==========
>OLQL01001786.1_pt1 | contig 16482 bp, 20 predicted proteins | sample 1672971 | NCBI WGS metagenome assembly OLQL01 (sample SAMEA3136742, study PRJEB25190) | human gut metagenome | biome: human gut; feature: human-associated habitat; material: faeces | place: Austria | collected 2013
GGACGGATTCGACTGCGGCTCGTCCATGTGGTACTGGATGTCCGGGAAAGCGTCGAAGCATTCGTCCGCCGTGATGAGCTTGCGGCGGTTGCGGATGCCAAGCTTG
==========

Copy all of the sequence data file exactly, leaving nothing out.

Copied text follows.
>OLQL01001786.1_pt1 | contig 16482 bp, 20 predicted proteins | sample 1672971 | NCBI WGS metagenome assembly OLQL01 (sample SAMEA3136742, study PRJEB25190) | human gut metagenome | biome: human gut; feature: human-associated habitat; material: faeces | place: Austria | collected 2013
GGACGGATTCGACTGCGGCTCGTCCATGTGGTACTGGATGTCCGGGAAAGCGTCGAAGCATTCGTCCGCCGTGATGAGCTTGCGGCGGTTGCGGATGCCAAGCTTG